• #1: the relationship is broken, now to mend it - solution Mobile and digital are key to drive frequency of interaction and increase satisfaction as well as advocacy. Push and pull: be there even whenever they need you (even if they don‘t know it yet). Google Now is the one tool that brings together virtually everything Google knows about you and where you are and then turns all of this information into a useful dashboard on your phone. State Farm (US) realised that they only had one point of contact a year with consumers - a negative one to announce an increase in premium. So they created the Pocket Agent, a mobile app that is ‗always ready to help‘ – from claims and driving tips to insurance covering and financial planning.
  • #2: The paradox of choice - problem Reinventing Financial Services: what consumers expect from future banks and insurers. Roger Peverelli, Reggy de Feniks./ Huffington Post. 2013: The Year Fatigue Set In. January 2013. While each decision by itself may sound simple, the seemingly endless stream of decisions— and the pressure to make the ―right‖ choice for each one—can really deplete time, energy, motivation, and even happiness. It reinforces shortcuts and bias, which leads individuals to make ―wrong choices‖. Fiscal Phobia has been identified as a real condition and is exacerbated by things that are out of people's control. "We have known for a long time that being able to manage your finances effectively leads to increased well-being and a better quality of life, at every given level of income."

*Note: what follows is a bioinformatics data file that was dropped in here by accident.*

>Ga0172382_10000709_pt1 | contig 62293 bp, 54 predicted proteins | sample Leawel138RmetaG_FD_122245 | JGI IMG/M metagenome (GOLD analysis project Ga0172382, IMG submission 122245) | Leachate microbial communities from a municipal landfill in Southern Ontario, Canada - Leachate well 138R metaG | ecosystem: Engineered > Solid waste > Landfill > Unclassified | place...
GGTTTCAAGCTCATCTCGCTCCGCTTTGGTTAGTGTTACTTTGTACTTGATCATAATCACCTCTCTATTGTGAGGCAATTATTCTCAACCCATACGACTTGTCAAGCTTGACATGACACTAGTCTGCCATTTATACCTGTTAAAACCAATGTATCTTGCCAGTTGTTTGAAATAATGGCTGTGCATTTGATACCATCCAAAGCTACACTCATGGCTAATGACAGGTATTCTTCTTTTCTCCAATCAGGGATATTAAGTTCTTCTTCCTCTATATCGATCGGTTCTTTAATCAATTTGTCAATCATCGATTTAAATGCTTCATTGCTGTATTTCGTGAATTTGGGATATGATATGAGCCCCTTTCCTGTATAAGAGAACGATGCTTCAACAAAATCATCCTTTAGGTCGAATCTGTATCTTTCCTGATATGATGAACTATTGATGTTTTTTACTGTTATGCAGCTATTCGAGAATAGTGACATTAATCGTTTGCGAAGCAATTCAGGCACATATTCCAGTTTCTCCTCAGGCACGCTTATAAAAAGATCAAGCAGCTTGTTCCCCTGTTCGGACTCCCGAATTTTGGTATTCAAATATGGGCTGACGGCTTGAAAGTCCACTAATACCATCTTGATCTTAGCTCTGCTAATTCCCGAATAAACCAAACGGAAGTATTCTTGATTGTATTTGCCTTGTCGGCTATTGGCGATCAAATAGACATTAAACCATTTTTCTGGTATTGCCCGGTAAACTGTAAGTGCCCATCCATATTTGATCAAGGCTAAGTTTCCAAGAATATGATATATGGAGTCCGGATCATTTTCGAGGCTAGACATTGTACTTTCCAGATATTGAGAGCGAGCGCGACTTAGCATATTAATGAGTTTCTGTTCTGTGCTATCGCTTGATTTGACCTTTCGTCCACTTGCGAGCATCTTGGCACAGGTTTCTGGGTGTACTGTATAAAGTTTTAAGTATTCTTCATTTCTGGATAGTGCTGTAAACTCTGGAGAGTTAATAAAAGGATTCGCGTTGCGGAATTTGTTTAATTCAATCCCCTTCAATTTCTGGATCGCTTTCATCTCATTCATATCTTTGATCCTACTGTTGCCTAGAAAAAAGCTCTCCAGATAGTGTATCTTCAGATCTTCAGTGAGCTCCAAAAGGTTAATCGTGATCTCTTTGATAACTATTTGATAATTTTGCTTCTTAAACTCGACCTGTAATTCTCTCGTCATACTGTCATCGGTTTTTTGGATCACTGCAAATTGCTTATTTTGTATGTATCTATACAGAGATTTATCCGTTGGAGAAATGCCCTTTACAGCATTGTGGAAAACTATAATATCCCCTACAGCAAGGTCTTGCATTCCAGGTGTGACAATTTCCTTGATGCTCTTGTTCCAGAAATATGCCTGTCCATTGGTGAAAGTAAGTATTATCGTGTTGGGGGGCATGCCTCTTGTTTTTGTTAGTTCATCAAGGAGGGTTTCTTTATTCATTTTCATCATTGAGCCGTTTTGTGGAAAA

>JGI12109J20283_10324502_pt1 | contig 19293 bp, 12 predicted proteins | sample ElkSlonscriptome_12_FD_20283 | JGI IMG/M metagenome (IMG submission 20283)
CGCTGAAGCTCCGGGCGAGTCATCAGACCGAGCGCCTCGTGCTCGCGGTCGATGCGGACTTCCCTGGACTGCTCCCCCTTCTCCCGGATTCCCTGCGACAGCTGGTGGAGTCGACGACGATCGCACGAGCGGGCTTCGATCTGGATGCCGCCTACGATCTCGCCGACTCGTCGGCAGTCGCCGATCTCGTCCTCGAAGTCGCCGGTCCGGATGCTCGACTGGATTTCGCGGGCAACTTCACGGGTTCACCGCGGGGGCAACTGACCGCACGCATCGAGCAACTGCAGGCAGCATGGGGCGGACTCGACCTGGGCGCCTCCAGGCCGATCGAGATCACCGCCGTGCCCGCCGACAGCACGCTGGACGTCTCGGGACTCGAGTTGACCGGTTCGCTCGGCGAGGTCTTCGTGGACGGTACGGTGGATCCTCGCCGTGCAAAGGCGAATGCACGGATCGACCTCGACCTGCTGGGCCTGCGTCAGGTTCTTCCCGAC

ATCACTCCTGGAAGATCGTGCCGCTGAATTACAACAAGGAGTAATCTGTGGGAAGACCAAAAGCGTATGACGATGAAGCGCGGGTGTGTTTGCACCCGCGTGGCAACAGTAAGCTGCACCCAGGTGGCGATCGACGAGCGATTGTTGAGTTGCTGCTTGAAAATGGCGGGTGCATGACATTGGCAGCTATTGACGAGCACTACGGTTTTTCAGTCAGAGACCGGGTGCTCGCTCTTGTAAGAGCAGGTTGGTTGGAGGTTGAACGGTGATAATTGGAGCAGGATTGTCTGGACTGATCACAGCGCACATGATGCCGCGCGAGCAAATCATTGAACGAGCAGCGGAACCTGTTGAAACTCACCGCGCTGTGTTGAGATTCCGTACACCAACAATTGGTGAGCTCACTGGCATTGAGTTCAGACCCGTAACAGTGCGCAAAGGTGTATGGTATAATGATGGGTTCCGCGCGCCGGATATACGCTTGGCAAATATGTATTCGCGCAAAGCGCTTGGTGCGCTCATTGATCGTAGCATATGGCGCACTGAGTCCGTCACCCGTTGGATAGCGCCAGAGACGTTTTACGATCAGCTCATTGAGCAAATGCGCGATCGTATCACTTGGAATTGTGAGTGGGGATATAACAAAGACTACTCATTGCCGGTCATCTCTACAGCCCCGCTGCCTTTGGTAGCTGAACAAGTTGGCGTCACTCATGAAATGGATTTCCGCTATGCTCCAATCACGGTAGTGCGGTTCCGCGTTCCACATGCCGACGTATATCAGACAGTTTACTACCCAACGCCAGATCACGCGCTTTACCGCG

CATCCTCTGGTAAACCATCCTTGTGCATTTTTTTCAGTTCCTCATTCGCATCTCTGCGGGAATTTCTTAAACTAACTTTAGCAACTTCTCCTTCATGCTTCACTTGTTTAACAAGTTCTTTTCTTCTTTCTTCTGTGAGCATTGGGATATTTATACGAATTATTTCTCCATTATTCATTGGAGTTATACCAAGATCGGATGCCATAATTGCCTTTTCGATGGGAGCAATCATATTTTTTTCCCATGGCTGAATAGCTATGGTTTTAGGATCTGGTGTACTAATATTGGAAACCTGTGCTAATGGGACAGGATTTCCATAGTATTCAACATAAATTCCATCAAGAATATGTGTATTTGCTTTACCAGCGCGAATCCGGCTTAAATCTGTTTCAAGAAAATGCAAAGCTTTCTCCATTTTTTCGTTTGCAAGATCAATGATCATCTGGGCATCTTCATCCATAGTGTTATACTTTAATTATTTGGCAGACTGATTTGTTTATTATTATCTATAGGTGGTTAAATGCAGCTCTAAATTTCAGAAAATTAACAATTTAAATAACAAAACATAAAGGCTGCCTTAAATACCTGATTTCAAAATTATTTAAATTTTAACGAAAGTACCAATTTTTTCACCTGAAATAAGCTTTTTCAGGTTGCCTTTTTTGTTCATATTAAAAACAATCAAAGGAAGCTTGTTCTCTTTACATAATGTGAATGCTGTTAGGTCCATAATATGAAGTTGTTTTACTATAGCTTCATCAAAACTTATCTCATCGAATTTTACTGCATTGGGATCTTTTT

• #2: The paradox of choice - solution Reinventing Financial Services: what consumers expect from future banks and insurers. Roger Peverelli, Reggy de Feniks./ TED. Barry Schwartz: The paradox of choice | Video on TED.com. 2009 “If you can't explain it to a six year old, you don't understand it yourself” Albert Einstein In the eight years since psychologist Barry Schwartz published The Paradox of Choice, decision fatigue has been settling. Simplicity and transparency will be key yet they will require differentiation through standout experiences.
  • #2: The paradox of choice - opportunity Developing more pleasant and seamless experiences to stand out WSJ. Italian Bank Cuts Costs but Builds Business. March 2011. / BBC News. Investment decisions based on your personality. January 2013. CheBanca! makes a point of having customers look at the same computer screen as the branch employee. The bank also sends customers a text message after every remote transaction, which "drastically lowers anxiety" . Another key tactic is product simplicity. "We offer the same terms to all,― The uniformity boosts clients' confidence they are getting a fair deal. Developing personality based banking e.g. according to perceptions of risk / behavioural archetypes? The Barclays behavioural finance team asks clients to complete a financial personality assessment that is aimed at tailoring their investment portfolio to their psyche. This goes beyond the typical financial adviser's questions and ultimately ultimately draws up a set of rules to govern their investment behaviour e.g. "weekend- only" investment rule.